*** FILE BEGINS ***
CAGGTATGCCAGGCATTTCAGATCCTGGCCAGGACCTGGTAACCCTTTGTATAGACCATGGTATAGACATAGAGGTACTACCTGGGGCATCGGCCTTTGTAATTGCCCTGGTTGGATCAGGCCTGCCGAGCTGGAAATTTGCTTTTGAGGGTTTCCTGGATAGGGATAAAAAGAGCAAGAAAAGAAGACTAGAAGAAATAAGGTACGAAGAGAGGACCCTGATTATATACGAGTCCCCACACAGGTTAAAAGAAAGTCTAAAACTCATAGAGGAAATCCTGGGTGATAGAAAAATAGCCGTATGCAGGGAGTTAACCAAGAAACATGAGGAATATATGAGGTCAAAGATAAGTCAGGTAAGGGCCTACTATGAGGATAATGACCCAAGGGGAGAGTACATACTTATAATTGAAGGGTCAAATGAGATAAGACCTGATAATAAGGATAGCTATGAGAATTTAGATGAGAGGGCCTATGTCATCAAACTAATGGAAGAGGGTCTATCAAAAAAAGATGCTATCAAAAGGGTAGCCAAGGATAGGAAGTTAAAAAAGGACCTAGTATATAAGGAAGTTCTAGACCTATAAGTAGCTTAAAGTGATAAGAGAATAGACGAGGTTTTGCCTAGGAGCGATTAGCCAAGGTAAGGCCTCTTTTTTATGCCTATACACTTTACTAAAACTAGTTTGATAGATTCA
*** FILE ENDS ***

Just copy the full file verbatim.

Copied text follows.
CAGGTATGCCAGGCATTTCAGATCCTGGCCAGGACCTGGTAACCCTTTGTATAGACCATGGTATAGACATAGAGGTACTACCTGGGGCATCGGCCTTTGTAATTGCCCTGGTTGGATCAGGCCTGCCGAGCTGGAAATTTGCTTTTGAGGGTTTCCTGGATAGGGATAAAAAGAGCAAGAAAAGAAGACTAGAAGAAATAAGGTACGAAGAGAGGACCCTGATTATATACGAGTCCCCACACAGGTTAAAAGAAAGTCTAAAACTCATAGAGGAAATCCTGGGTGATAGAAAAATAGCCGTATGCAGGGAGTTAACCAAGAAACATGAGGAATATATGAGGTCAAAGATAAGTCAGGTAAGGGCCTACTATGAGGATAATGACCCAAGGGGAGAGTACATACTTATAATTGAAGGGTCAAATGAGATAAGACCTGATAATAAGGATAGCTATGAGAATTTAGATGAGAGGGCCTATGTCATCAAACTAATGGAAGAGGGTCTATCAAAAAAAGATGCTATCAAAAGGGTAGCCAAGGATAGGAAGTTAAAAAAGGACCTAGTATATAAGGAAGTTCTAGACCTATAAGTAGCTTAAAGTGATAAGAGAATAGACGAGGTTTTGCCTAGGAGCGATTAGCCAAGGTAAGGCCTCTTTTTTATGCCTATACACTTTACTAAAACTAGTTTGATAGATTCA